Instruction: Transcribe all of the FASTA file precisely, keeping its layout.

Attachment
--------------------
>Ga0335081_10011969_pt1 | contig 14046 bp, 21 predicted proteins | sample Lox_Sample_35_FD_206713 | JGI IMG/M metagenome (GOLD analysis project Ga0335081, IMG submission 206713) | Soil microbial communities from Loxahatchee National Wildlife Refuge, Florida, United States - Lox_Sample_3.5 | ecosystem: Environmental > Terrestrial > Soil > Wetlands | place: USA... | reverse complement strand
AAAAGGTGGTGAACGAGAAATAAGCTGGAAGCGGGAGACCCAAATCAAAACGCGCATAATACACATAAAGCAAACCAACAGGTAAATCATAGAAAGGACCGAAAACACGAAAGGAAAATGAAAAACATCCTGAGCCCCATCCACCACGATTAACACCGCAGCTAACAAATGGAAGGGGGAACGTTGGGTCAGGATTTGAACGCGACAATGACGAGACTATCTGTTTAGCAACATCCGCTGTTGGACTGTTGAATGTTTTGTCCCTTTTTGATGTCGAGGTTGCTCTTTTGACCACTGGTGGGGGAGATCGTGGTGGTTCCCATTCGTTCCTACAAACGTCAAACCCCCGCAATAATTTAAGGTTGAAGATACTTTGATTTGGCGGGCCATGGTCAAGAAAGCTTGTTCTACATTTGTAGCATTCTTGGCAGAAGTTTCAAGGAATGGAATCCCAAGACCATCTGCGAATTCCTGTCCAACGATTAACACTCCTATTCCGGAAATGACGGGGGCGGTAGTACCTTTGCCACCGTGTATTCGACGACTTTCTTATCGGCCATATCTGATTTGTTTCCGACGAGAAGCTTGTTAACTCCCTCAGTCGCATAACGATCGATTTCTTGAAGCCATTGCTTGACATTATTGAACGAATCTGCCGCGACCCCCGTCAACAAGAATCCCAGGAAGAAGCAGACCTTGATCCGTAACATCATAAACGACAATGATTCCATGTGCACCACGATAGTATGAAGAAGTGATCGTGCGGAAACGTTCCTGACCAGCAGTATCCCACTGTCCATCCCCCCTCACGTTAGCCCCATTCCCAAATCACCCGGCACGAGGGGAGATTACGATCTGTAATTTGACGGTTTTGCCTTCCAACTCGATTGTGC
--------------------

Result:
>Ga0335081_10011969_pt1 | contig 14046 bp, 21 predicted proteins | sample Lox_Sample_35_FD_206713 | JGI IMG/M metagenome (GOLD analysis project Ga0335081, IMG submission 206713) | Soil microbial communities from Loxahatchee National Wildlife Refuge, Florida, United States - Lox_Sample_3.5 | ecosystem: Environmental > Terrestrial > Soil > Wetlands | place: USA... | reverse complement strand
AAAAGGTGGTGAACGAGAAATAAGCTGGAAGCGGGAGACCCAAATCAAAACGCGCATAATACACATAAAGCAAACCAACAGGTAAATCATAGAAAGGACCGAAAACACGAAAGGAAAATGAAAAACATCCTGAGCCCCATCCACCACGATTAACACCGCAGCTAACAAATGGAAGGGGGAACGTTGGGTCAGGATTTGAACGCGACAATGACGAGACTATCTGTTTAGCAACATCCGCTGTTGGACTGTTGAATGTTTTGTCCCTTTTTGATGTCGAGGTTGCTCTTTTGACCACTGGTGGGGGAGATCGTGGTGGTTCCCATTCGTTCCTACAAACGTCAAACCCCCGCAATAATTTAAGGTTGAAGATACTTTGATTTGGCGGGCCATGGTCAAGAAAGCTTGTTCTACATTTGTAGCATTCTTGGCAGAAGTTTCAAGGAATGGAATCCCAAGACCATCTGCGAATTCCTGTCCAACGATTAACACTCCTATTCCGGAAATGACGGGGGCGGTAGTACCTTTGCCACCGTGTATTCGACGACTTTCTTATCGGCCATATCTGATTTGTTTCCGACGAGAAGCTTGTTAACTCCCTCAGTCGCATAACGATCGATTTCTTGAAGCCATTGCTTGACATTATTGAACGAATCTGCCGCGACCCCCGTCAACAAGAATCCCAGGAAGAAGCAGACCTTGATCCGTAACATCATAAACGACAATGATTCCATGTGCACCACGATAGTATGAAGAAGTGATCGTGCGGAAACGTTCCTGACCAGCAGTATCCCACTGTCCATCCCCCCTCACGTTAGCCCCATTCCCAAATCACCCGGCACGAGGGGAGATTACGATCTGTAATTTGACGGTTTTGCCTTCCAACTCGATTGTGC